Rice is a great grain, especially because it is very versatile and can go well with nearly any food! There are approximately 8,000 different types of rice, and they are categorized by the size and the method used to process them. The main types are long, medium, and short grain rice. Sticky rice is the high-starch short grain, while long grain rice is less heavy and starchy. Medium-grain rice is usually somewhere in between the two. The methods used to process rice, like mentioned above, are also used to categorize them. White rice is the type most highly processed, with all of the bran, germ, and nutrients taken out. Brown rice still contains all of its nutrients because only the hard outer shell is taken off.
Rice was first cultivated in China around 7000 B.C. where it was a secret of Asia for several years. Later, travelers introduced rice into Greece and India and it eventually spread throughout the world. Interestingly, though many think that rice must grow in water, this is in fact not the case. Rice fields are flooded to control weeds and insects. Thailand, Vietnam, and China are the three biggest producers and exporters of rice; the United States only contributes about one percent of the world's total rice production.
Brown rice is quite comparable to whole wheat in its nutritional profile, as they contain about the same number of calories, vitamins, and minerals. Whole wheat does have more protein and fiber than does brown rice, but brown rice has the better quality protein when it comes to essential amino acid quantities.The bran portion of brown rice has been used to help treat high cholesterol levels, primarily due to its high fiber content, but it also has gamma oryzanol; extracts of this compound have been used to treat digestive, menopausal, and cholesterol problems. The body does require small amounts of cholesterol for making cell walls and essential hormones, and because cholesterol is required for a healthy, functioning body, the liver produces cholesterol every day. But when a person eats a high saturated-fat, high sugar diet, the body makes more cholesterol than it can use, which is when the risk of heart disease and other cardiovascular problems increase. The gamma oryzanol helps to reduce the body's production of cholesterol, and is so effective that it's similar to cholesterol-lowering medications. In fact, according to Dr. Maren Hegsted, Ph.D., professor of human nutrition and food at Louisiana State University, "In combination with a low-fat diet, brown rice is one of the best foods you can eat for lowering cholesterol."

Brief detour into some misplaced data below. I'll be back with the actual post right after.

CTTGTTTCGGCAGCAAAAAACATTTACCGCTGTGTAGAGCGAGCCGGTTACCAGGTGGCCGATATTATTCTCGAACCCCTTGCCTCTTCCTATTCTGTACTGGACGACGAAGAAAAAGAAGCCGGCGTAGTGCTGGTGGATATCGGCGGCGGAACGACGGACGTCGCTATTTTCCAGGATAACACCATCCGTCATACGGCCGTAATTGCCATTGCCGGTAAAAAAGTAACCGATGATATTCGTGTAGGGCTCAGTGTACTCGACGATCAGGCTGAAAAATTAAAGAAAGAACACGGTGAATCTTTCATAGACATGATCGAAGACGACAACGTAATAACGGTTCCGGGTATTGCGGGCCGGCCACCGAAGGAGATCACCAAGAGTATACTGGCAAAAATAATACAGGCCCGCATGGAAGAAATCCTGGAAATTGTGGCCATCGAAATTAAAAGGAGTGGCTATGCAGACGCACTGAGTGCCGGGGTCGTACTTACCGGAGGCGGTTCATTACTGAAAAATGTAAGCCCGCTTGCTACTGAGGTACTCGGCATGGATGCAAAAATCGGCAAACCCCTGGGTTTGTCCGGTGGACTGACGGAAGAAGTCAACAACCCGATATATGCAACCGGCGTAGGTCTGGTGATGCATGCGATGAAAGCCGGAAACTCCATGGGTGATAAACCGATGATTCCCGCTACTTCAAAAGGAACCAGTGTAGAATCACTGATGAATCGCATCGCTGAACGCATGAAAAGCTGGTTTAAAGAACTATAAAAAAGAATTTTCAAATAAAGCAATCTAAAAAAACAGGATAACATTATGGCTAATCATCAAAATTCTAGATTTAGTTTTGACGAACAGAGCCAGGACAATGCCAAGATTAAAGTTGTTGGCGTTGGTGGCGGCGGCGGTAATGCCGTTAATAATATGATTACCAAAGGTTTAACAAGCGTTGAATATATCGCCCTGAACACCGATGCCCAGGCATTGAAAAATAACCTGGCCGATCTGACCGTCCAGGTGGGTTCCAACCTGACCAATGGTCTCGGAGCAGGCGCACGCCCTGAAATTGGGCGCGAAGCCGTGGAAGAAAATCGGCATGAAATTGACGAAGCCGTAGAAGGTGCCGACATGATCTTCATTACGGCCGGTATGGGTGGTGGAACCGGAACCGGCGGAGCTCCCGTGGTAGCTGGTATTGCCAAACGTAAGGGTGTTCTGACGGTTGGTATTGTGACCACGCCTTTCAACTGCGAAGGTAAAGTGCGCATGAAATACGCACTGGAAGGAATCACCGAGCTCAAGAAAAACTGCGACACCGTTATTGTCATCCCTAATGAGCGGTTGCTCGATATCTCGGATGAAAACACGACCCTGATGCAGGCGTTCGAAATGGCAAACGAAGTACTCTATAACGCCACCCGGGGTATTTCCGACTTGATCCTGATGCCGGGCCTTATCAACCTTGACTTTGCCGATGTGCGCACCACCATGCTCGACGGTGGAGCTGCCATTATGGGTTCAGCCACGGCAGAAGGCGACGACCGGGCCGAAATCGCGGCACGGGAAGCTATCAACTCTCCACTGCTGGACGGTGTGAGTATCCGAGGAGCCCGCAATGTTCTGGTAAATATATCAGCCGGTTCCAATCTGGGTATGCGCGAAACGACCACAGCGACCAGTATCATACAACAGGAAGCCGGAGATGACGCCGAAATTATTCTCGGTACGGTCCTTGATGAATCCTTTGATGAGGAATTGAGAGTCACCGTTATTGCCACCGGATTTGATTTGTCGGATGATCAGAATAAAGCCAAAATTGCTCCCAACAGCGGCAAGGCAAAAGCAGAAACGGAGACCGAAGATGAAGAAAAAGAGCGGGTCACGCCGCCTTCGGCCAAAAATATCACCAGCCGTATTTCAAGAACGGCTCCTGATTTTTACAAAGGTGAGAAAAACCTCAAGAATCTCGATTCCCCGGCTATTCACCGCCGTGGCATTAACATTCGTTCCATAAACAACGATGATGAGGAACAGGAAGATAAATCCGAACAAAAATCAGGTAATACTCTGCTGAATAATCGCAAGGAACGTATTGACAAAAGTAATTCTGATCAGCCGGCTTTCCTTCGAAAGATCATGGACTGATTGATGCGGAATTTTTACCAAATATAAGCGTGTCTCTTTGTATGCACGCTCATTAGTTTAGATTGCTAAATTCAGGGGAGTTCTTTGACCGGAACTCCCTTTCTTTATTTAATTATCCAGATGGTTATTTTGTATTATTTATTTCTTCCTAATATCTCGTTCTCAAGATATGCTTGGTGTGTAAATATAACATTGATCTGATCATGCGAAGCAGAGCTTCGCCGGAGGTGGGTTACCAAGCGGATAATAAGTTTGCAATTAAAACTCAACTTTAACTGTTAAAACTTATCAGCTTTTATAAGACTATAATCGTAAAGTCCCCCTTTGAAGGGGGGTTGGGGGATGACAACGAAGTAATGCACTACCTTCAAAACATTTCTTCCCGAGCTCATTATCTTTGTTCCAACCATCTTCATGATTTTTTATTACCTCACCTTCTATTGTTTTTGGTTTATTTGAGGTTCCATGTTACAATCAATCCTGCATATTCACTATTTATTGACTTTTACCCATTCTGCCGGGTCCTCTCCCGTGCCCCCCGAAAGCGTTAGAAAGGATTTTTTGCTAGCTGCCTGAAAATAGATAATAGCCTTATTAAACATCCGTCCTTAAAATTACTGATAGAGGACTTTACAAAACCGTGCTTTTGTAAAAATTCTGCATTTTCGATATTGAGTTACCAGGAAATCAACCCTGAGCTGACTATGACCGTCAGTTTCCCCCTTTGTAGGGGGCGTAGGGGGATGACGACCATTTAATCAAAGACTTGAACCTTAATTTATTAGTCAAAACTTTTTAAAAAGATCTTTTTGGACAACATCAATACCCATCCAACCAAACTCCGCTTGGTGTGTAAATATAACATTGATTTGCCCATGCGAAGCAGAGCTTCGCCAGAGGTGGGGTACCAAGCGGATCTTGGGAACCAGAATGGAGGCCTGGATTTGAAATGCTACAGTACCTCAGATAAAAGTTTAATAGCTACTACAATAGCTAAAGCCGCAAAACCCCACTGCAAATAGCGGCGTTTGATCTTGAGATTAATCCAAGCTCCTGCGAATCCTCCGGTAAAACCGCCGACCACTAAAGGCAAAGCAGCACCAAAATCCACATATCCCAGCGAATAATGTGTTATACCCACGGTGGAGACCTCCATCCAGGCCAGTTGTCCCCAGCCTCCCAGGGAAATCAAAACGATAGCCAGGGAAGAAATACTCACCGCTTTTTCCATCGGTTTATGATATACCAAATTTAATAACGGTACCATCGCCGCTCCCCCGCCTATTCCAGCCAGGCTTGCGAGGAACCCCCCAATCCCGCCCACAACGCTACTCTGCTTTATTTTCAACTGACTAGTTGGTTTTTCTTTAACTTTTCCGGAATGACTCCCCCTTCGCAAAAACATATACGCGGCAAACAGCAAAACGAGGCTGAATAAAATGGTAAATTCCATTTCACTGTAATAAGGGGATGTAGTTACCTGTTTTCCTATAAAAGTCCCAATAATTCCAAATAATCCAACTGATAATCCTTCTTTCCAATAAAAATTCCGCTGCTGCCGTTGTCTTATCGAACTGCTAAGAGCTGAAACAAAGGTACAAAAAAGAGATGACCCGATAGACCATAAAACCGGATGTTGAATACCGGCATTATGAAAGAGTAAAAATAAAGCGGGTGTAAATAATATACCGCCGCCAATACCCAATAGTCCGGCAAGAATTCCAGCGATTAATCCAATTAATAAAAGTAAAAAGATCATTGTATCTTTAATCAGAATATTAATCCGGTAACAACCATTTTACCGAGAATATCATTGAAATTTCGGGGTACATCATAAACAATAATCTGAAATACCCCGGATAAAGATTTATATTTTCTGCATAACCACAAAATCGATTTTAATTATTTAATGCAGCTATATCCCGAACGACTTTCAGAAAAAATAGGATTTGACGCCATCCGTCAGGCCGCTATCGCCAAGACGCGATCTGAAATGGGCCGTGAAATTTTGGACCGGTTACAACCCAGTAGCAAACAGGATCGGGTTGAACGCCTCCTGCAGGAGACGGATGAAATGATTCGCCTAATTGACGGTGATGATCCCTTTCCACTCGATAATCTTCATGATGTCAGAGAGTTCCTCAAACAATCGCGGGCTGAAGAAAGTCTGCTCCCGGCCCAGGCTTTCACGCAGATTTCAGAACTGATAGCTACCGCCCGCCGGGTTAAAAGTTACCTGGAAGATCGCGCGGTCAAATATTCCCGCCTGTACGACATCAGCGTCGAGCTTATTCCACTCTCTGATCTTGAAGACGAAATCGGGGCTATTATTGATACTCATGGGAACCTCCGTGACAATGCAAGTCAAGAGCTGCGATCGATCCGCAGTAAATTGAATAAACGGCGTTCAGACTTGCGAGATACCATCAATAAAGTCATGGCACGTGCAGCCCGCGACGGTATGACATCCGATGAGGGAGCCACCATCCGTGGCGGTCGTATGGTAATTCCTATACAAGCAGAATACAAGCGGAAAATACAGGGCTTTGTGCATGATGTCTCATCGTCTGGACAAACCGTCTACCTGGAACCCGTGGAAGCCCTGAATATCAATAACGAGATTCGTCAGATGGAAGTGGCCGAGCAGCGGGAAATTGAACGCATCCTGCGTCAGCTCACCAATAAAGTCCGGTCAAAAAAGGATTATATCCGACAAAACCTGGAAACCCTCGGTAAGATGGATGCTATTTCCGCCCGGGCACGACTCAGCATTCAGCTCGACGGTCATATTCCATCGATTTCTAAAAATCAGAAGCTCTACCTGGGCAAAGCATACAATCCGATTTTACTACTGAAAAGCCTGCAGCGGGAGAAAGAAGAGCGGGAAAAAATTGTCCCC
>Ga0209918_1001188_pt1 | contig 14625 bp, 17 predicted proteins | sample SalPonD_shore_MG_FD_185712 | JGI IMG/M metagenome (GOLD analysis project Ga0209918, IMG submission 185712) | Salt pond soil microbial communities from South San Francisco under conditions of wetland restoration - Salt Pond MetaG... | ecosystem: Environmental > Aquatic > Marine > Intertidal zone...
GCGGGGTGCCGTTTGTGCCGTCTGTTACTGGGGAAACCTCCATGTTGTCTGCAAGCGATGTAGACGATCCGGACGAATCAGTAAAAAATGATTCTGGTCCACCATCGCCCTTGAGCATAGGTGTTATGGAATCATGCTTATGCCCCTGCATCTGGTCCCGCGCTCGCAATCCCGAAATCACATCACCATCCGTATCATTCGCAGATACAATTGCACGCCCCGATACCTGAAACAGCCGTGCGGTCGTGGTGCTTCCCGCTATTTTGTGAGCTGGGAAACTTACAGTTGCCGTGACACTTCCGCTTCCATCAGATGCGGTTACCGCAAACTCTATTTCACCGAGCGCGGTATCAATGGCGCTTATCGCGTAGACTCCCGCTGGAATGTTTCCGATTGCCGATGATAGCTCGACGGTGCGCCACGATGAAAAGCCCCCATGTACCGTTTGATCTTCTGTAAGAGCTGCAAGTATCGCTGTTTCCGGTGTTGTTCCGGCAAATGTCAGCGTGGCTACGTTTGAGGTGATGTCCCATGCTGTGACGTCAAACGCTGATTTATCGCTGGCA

Brown rice is also high in fiber, particularly the insoluble kind that acts like a sponge in the intestine, soaking up water and helping to make stools larger and easier and quicker to pass. Fiber in brown rice also binds with estrogen in the digestive tract, leaving less of this hormone to flow through the bloodstream. This is beneficial because high levels of estrogen have been shown to cause changes that can lead to breast cancer in cells. And because breast cancer is one of the highest occurring cancers in women today, this effect is of great benefit.
Brown rice is by far the most nutritional rice as it has not had its nutrients removed. White rice is so heavily processed that it contains nearly no vitamins or nutrients, though some white rice brands have been fortified with a few selected nutrients. Brown rice is a great source of vitamins B1, B2, B3, and B6, manganese, iron, selenium, magnesium, phosphorus, and trace minerals. Brown rice also has a good amount of protein.
Rice may be purchased in small packages or in bulk. It does contain some natural oils that will spoil over time, so it's important to check the freshness date on packaged rice products. When buying rice in bulk, make sure that the bins are properly covered. Whether it’s in a package or in bulk, make sure to avoid any rice that has evidence of being in contact with moisture. Brown rice should be stored in an airtight container, and storing it in the fridge will keep the oils from going rancid.Raw Rice PuddingIngredients
- 1 cup soaked wild rice
- 3 cups chopped young coconut meat
- 1 cup young coconut water